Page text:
The aim is to build an asynchronous Text User Interface(TUI) for issuing and receiving QEMU Monitor Protocol (QMP) commands from a running QEMU instance. Currently, this is done using some standard tools like telnet, socat, and a primitive interface from QEMU called qmp-shell. The qmp-shell is a primitive synchronous interface written in python, being synchronous interface it lacks support for asynchronous events. It requires the user to send an empty response to retrieve all the asynchronous events. This project aims to replace the qmp-shell with a more modern TUI interface that is asynchronous and provides improvised features compared to the existing interfaces.
- Mentor: John Snow
- GSoC Student: Niteesh Babu G S
As of 23/08/2021 the following objectives have been achieved.
- Syntax highlights messages.
- Syntax checker(Validate JSON syntax like missing quotes, brackets).
- Log messages/events in TUI and to file.
- Work in progress
- Abstracted messages
- Allowing overlays
QMP (QEMU Machine Protocol) is an API provided by QEMU to allow applications to operate a running QEMU instance. QMP is a JSON based protocol and features the following
- Lightweight, text-based, easy to parse data format
- Asynchronous messages support (ie. events)
- Capabilities Negotiation
QMP can be started on a number of interfaces. This makes it flexible for applications to connect to. The interfaces include UNIX sockets, TCP sockets, and STDIO. Some of the interfaces used by the developers to connect include socat, telnet and qmp-shell. The qmp-shell is a simple python interface that has a basic understanding of the protocol provides little more features compared to the standard tools like socat and telnet. Its features include simple command completion, readline features, and a simple syntax checker. Some of the shortcomings of this tool are as follows
- Synchronous: It cannot display the asynchronous event messages from the server in realtime.
- No syntax highlighting
- Lack of documentation: The syntax of the shell is not well documented.
- Lacks Notifications: The UI does not notify the status of the connection. So in case of a sudden connection loss, the user is not informed until a new command is issued.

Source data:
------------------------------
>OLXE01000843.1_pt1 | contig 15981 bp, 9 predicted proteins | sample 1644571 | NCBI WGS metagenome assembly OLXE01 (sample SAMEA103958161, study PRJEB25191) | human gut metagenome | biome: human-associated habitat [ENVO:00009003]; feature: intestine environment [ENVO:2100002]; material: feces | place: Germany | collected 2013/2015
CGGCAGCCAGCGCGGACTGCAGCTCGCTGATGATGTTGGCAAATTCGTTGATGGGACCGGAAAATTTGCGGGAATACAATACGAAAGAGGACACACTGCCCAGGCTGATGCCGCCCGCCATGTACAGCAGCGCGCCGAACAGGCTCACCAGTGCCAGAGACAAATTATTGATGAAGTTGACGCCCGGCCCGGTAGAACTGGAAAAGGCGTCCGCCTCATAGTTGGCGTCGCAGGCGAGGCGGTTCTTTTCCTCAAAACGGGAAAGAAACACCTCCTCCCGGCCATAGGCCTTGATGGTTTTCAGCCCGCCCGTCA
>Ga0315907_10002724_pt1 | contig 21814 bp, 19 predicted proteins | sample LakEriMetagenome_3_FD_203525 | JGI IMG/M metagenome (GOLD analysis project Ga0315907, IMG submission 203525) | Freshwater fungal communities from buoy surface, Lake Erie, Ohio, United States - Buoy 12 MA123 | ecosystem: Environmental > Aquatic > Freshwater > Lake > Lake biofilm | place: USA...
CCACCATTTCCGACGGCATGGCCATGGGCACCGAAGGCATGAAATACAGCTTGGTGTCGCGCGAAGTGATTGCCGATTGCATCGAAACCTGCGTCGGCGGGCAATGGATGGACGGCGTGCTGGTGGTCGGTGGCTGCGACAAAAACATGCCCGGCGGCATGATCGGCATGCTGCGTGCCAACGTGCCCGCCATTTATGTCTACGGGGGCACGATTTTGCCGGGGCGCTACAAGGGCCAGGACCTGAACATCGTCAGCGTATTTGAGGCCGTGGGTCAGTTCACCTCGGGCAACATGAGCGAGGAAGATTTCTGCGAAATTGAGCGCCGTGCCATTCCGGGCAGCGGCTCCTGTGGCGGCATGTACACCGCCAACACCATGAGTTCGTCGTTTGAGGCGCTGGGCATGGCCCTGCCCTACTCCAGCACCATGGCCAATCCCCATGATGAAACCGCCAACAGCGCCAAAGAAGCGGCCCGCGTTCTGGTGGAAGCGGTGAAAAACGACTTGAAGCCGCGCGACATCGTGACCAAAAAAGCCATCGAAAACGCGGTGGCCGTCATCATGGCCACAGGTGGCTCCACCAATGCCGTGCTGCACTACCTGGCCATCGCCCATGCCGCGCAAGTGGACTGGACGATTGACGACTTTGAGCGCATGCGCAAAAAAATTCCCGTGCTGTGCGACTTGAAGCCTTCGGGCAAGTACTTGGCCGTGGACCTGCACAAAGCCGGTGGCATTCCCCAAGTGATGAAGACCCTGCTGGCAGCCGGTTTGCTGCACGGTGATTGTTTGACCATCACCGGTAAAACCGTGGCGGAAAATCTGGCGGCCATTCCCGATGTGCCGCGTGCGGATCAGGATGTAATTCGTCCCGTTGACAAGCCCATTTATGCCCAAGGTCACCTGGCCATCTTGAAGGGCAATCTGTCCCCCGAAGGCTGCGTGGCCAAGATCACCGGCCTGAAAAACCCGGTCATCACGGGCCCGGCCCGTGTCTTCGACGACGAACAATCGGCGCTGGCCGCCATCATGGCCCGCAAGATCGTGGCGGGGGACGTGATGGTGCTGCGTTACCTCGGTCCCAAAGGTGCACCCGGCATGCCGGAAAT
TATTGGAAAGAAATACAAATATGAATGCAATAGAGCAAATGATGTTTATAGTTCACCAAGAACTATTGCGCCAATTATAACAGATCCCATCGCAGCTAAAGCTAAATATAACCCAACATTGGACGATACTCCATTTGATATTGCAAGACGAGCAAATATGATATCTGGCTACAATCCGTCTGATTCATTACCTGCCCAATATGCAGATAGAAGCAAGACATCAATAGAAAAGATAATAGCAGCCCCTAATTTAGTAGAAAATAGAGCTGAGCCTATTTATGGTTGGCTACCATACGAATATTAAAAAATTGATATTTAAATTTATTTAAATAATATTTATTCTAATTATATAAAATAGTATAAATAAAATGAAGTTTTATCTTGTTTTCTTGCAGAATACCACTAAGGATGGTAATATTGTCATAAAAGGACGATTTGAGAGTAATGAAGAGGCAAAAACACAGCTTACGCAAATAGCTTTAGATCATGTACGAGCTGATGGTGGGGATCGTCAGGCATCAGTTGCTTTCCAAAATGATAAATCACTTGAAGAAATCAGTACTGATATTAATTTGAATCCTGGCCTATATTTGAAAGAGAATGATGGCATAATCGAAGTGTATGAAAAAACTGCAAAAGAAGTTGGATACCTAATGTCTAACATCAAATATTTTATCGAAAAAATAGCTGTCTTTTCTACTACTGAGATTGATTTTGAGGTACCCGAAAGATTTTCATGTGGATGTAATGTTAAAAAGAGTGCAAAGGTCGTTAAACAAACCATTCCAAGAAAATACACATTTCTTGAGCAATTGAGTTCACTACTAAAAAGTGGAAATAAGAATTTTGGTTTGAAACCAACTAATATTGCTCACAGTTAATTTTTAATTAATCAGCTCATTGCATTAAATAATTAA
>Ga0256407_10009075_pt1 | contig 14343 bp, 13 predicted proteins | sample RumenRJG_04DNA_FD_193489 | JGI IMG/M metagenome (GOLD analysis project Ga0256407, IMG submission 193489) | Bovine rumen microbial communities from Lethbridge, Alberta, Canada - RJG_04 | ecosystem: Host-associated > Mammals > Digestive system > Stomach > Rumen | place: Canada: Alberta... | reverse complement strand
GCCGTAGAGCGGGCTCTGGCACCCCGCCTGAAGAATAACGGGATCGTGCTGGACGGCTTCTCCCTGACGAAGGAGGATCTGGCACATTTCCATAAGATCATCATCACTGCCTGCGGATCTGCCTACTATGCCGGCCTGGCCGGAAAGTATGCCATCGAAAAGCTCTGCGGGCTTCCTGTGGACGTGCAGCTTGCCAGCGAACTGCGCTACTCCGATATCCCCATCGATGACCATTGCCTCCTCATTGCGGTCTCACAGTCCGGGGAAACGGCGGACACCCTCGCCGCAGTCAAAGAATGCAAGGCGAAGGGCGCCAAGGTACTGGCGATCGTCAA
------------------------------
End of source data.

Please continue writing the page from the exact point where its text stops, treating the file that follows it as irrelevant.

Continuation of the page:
The aim of this project is to build a versatile TUI interface that can provide all the lacking features of qmp-shell. This will replace the qmp-shell and will one of the major tools for issuing QMP commands. The initial goal is to build a TUI that can connect to QEMU and issue QMP commands, but the long-term goal is to augment this interface with more features related to testing and debugging.
The main features of this interface will be
- Syntax highlighting
The rest of the auxiliary features described below will be added in the future. All this is possible through the AQMP (Asynchronous QMP) library built by John Snow.
Libraries used for implementation
(More will be added as used)
Benefits to QEMU
- A versatile tool to issue QMP commands. And also maybe test and debug in the future.
The initial prototype is expected to look like the TUI shown in the above image. It should be capable of receiving asynchronous events, displaying the events (Should also allow scrolling), and issuing the commands. It should also be capable of syntax highlighting the JSON messages to make them easier to read. It should also contain a status bar that notifies it of any disconnections or other unexpected events from the server.
Implementation in Urwid
We will be using the Asyncio event loop in urwid, this will allow for getting inputs from the user and messages from the server without blocking the loop. The main widget of the TUI is the urwid Frame. The frame widget consists of three components, the header, footer, and body. The header will contain information like the current window name or the TUI name, this component is optional. The footer will contain the status bar that notifies events like disconnections or errors from the server-side. The body will host an urwid Listbox which will display all the messages sent/received. With these features, one should have a primitive TUI that is capable of connecting to, issuing, and displaying the messages to/from the QEMU instance.
The aim by end of GSoC is to improvise( or rewrite) the prototype to support more features including (ordered based on priority)
- Syntax highlights messages
- Syntax checker(Validate JSON syntax like missing quotes, brackets). JSON Schema validation TBD.
- Command completion
- Log messages
Long Term Goals
- Ability to filter messages
- Ability to show documentation for commands
- Different view modes for JSON messages (Condensed, Expanded, Raw)
- Replay commands
- Custom Key commands